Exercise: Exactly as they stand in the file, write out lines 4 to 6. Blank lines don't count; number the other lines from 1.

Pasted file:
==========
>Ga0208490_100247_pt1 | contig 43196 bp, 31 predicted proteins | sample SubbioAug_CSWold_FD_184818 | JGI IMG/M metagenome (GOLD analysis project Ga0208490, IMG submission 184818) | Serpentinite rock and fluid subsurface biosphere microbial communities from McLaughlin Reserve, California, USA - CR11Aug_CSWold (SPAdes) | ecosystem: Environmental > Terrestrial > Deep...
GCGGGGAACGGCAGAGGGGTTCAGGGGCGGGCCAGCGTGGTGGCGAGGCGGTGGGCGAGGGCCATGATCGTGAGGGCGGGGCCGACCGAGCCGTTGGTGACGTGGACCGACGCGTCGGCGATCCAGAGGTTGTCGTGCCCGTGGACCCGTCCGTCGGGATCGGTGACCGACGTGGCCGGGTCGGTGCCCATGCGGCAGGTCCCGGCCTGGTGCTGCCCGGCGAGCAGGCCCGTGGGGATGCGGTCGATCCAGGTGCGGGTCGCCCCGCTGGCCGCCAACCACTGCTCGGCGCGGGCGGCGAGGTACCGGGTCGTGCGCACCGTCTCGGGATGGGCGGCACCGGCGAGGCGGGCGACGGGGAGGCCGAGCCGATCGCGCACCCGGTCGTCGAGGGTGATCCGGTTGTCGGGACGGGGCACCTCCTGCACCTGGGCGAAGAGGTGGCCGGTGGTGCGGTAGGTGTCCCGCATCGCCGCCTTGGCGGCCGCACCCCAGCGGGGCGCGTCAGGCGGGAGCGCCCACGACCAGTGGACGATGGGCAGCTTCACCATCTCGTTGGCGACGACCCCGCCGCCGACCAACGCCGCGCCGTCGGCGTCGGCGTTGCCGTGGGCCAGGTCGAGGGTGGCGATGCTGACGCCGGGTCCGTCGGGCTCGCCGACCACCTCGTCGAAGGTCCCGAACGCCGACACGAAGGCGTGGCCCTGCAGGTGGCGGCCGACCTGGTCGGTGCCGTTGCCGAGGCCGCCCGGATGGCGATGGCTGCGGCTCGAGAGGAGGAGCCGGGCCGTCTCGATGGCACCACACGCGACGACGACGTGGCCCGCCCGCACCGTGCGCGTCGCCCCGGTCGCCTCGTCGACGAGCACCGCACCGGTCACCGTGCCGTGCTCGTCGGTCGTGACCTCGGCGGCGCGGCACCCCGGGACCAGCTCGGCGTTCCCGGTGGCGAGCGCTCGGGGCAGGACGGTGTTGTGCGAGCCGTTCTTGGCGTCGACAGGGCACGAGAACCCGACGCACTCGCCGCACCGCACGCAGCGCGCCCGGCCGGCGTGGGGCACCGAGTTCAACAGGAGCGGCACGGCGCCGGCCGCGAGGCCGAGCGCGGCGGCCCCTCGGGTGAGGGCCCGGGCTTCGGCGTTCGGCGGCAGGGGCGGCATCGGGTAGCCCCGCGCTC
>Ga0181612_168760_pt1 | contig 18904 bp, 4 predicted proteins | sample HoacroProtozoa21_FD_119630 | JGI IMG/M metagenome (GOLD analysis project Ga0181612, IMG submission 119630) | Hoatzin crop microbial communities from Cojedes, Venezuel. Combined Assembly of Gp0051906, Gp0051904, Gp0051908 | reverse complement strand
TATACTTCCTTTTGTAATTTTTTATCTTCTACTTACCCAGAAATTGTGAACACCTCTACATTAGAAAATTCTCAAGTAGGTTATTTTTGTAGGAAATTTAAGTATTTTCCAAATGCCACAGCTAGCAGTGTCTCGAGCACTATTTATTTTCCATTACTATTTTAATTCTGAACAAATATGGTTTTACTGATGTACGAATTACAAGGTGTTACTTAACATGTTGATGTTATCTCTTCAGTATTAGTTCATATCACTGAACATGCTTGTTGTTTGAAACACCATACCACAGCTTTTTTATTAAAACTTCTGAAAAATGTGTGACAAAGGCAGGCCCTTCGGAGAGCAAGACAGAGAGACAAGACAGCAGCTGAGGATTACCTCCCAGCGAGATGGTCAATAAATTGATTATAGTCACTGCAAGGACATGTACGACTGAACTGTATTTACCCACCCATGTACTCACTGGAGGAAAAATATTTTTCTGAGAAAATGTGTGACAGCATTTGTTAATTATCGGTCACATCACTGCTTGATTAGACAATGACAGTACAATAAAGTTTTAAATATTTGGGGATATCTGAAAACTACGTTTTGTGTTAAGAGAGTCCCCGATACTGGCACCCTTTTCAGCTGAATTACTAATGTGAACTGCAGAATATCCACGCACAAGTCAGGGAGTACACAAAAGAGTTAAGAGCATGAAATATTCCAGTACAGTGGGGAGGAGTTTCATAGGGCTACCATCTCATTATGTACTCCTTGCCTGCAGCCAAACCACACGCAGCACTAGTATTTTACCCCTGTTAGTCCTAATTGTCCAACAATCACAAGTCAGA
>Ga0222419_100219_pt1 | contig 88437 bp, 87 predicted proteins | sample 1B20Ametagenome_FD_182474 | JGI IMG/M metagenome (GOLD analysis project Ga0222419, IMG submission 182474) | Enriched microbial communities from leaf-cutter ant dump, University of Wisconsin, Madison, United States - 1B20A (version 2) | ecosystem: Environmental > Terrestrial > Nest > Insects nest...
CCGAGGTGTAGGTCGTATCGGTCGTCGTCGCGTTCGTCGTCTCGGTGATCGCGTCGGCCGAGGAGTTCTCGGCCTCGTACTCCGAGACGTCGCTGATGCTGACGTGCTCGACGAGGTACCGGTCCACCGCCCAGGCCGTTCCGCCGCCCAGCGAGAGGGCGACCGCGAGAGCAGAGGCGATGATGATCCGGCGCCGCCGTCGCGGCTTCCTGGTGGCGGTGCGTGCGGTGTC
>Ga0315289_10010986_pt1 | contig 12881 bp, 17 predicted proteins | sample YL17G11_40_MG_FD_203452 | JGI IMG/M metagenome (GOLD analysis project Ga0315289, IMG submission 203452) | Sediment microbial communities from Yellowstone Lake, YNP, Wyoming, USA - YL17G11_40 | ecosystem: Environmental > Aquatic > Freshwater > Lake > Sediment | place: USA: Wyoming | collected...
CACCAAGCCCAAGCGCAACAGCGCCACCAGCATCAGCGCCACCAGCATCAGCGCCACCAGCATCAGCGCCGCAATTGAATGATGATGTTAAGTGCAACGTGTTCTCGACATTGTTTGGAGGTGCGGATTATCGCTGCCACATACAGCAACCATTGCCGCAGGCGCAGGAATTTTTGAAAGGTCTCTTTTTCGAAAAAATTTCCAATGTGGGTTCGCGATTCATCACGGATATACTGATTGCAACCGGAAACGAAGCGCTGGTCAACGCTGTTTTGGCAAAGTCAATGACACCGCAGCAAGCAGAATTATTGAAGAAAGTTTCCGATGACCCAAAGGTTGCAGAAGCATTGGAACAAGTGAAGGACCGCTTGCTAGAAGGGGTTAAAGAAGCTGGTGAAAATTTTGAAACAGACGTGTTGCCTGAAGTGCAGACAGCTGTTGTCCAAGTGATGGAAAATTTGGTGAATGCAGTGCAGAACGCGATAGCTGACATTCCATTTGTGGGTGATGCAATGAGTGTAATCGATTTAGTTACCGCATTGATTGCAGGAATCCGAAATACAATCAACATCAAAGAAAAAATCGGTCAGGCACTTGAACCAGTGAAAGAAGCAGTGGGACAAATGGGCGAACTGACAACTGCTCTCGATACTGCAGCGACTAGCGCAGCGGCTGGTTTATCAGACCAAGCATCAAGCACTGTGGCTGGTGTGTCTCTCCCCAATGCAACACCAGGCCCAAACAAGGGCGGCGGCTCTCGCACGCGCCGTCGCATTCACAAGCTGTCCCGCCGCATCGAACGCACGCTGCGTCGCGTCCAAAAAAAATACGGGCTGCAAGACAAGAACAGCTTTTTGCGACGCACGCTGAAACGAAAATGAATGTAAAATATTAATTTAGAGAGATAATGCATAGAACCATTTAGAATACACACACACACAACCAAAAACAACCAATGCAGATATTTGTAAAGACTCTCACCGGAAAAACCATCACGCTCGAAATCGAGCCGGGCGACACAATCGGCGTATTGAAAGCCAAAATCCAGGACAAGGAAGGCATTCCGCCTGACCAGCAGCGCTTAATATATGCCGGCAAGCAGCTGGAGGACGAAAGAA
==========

TATACTTCCTTTTGTAATTTTTTATCTTCTACTTACCCAGAAATTGTGAACACCTCTACATTAGAAAATTCTCAAGTAGGTTATTTTTGTAGGAAATTTAAGTATTTTCCAAATGCCACAGCTAGCAGTGTCTCGAGCACTATTTATTTTCCATTACTATTTTAATTCTGAACAAATATGGTTTTACTGATGTACGAATTACAAGGTGTTACTTAACATGTTGATGTTATCTCTTCAGTATTAGTTCATATCACTGAACATGCTTGTTGTTTGAAACACCATACCACAGCTTTTTTATTAAAACTTCTGAAAAATGTGTGACAAAGGCAGGCCCTTCGGAGAGCAAGACAGAGAGACAAGACAGCAGCTGAGGATTACCTCCCAGCGAGATGGTCAATAAATTGATTATAGTCACTGCAAGGACATGTACGACTGAACTGTATTTACCCACCCATGTACTCACTGGAGGAAAAATATTTTTCTGAGAAAATGTGTGACAGCATTTGTTAATTATCGGTCACATCACTGCTTGATTAGACAATGACAGTACAATAAAGTTTTAAATATTTGGGGATATCTGAAAACTACGTTTTGTGTTAAGAGAGTCCCCGATACTGGCACCCTTTTCAGCTGAATTACTAATGTGAACTGCAGAATATCCACGCACAAGTCAGGGAGTACACAAAAGAGTTAAGAGCATGAAATATTCCAGTACAGTGGGGAGGAGTTTCATAGGGCTACCATCTCATTATGTACTCCTTGCCTGCAGCCAAACCACACGCAGCACTAGTATTTTACCCCTGTTAGTCCTAATTGTCCAACAATCACAAGTCAGA
>Ga0222419_100219_pt1 | contig 88437 bp, 87 predicted proteins | sample 1B20Ametagenome_FD_182474 | JGI IMG/M metagenome (GOLD analysis project Ga0222419, IMG submission 182474) | Enriched microbial communities from leaf-cutter ant dump, University of Wisconsin, Madison, United States - 1B20A (version 2) | ecosystem: Environmental > Terrestrial > Nest > Insects nest...
CCGAGGTGTAGGTCGTATCGGTCGTCGTCGCGTTCGTCGTCTCGGTGATCGCGTCGGCCGAGGAGTTCTCGGCCTCGTACTCCGAGACGTCGCTGATGCTGACGTGCTCGACGAGGTACCGGTCCACCGCCCAGGCCGTTCCGCCGCCCAGCGAGAGGGCGACCGCGAGAGCAGAGGCGATGATGATCCGGCGCCGCCGTCGCGGCTTCCTGGTGGCGGTGCGTGCGGTGTC